September 21st, 2014 began as a beautiful first day of fall in Colorado. I was attending college classes at Metropolitan State University of Denver at the time. There was a marginal risk for severe storms in eastern Colorado later, but I was so swamped with my school schedule and classes that day that I knew I wouldn’t be able to get out and chase.
However, when walking across campus during my transition between classes in the early afternoon, I looked to my east and saw a large, billowing cumulus tower in the distance. I stopped dead in my tracks. It really didn’t look too far away to catch up to. I glanced at my watch. I had one last class to attend, and it was Chemistry. I pondered for a moment. Against my better judgment, I decided to skip the class, run to my car, and dart east on I-70 to try to catch up to the storm.
I chased this storm without radar or service, without anything other than visual clues and instinct. Thankfully I know eastern CO roads pretty well, so navigating close to the storm wasn’t difficult. I arrived to the storm as it began to sculpt and show some pretty, striated structure.
While the storm was clearly outflow dominant at this stage in its lifecycle, it was a beautiful storm that I had nearly to myself, except for a few chasers I happened to cross paths with briefly on otherwise desolate dirt roads.
Prettier and prettier this storm became, as the light from the setting sun began to highlight the beautiful texture of the cloud layers. These photos were taken near the little town of Cope, Colorado, which is just north of Burlington and I-70. There were a few times the storm attempted to wrap up a small little mesocyclone, and a storm spotter reported a brief tornadic touchdown, which I imagine was nothing more than a dust swirl at the surface. I never caught a glimpse of it.
I continued to follow along with the storm as it moved slowly eastward across the quiet and open Colorado prairie. I felt truly in my element. I wasn’t obsessively checking a radar screen or trying to film or worrying about service. I simply breathed it all in. It was my first true storm chase outside of my own back yard. I’d done some local spotting around Denver, Colorado Springs, and other metropolitan areas along the Front Range since about 2012, but this was my first true chase outside of that realm.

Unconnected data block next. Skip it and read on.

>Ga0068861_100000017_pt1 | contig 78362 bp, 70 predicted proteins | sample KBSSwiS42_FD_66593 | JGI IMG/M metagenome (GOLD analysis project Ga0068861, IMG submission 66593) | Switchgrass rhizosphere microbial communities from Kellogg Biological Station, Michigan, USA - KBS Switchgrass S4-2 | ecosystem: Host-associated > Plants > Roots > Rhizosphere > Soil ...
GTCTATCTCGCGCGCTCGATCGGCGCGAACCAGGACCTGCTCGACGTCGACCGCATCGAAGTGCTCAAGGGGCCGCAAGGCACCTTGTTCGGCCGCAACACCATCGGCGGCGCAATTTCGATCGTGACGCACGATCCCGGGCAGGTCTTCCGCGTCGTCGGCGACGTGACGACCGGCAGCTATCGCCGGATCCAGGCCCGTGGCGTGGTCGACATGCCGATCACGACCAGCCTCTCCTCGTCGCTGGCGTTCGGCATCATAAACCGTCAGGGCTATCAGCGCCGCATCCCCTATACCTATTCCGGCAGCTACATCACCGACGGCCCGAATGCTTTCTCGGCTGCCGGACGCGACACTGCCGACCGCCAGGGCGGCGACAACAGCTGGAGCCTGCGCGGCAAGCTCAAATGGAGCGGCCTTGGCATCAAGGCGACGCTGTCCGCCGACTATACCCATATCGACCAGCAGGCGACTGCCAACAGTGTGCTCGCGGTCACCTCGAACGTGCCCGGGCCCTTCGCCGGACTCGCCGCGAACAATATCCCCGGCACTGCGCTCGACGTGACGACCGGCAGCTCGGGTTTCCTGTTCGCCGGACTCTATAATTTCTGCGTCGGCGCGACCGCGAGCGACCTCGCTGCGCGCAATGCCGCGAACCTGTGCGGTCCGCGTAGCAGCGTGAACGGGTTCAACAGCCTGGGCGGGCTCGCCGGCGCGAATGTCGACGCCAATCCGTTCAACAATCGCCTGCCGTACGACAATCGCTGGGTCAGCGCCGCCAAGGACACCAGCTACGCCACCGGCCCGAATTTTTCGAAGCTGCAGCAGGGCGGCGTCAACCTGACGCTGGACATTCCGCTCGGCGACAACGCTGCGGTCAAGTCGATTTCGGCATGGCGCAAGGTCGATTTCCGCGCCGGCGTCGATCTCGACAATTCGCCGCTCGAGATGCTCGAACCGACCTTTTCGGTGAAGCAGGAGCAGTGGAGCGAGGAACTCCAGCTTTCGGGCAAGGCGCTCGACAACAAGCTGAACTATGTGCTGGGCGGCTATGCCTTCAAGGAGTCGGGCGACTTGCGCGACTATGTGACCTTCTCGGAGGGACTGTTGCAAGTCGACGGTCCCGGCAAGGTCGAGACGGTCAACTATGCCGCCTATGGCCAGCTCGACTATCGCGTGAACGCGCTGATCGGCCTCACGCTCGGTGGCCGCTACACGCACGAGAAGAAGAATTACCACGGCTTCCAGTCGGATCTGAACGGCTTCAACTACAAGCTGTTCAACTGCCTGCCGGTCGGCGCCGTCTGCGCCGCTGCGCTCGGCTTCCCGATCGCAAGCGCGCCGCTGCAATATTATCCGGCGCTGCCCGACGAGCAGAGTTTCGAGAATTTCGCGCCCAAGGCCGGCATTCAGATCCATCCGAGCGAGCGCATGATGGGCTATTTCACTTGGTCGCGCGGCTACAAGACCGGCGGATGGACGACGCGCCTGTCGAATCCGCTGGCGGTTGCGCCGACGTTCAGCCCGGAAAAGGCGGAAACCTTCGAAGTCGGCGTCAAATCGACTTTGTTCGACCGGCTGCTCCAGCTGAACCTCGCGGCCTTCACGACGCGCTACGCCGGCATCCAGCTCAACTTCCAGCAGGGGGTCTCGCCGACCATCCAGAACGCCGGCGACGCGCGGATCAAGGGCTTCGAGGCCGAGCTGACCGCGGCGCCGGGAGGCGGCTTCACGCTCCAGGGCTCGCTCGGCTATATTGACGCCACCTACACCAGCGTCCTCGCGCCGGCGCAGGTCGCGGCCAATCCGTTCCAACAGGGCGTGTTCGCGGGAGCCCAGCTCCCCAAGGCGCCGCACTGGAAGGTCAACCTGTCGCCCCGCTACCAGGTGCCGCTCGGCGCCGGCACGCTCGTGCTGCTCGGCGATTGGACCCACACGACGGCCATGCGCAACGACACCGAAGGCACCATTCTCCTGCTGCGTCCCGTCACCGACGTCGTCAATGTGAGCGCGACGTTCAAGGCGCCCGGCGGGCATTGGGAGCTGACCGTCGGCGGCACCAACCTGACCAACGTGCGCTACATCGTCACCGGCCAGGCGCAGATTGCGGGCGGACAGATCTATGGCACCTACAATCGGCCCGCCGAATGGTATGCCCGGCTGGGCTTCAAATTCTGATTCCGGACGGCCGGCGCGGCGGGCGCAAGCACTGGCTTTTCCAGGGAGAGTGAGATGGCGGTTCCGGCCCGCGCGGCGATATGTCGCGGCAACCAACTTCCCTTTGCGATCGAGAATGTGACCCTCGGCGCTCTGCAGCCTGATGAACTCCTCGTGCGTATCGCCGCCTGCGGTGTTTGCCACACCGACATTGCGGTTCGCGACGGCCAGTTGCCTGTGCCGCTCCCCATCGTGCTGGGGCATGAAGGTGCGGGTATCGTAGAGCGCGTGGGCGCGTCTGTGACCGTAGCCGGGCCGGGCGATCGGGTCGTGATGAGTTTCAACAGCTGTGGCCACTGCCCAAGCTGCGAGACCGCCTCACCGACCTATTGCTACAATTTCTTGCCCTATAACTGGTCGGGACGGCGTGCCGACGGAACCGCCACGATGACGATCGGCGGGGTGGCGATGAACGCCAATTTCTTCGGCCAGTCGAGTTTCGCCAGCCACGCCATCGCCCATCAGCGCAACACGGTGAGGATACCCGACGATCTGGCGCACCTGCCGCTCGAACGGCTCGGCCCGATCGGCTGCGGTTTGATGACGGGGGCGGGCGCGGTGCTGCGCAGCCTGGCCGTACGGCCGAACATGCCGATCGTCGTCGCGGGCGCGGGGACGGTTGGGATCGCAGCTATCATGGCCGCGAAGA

I was such a new chaser back then, I didn’t really know a whole lot about pursuing storms on the plains far from home. But I went out there and just followed my instincts, visual storm clues, and my heart. It led me to some beautiful scenes that day. This chase holds a special place in my heart, not only because it was my first “real” storm chase, but because I did it on my own. I proved to myself that I could really do this storm chasing thing, after a few years of doubting myself and being too afraid to embark on a journey to the plains. It was an empowering experience.
From this chase onward, I was captivated. Hooked. I needed more. I spent that entire fall season chasing locally around Colorado and studying up on the meteorology and chasing concepts I knew I needed to learn in order to chase safely and successfully. Then, when spring 2015 rolled around, that was my first year of big leagues chasing in the central and southern plains. And it was also the year of my first ever tornado. Stay tuned for my next blog post for the recap of that amazing chase!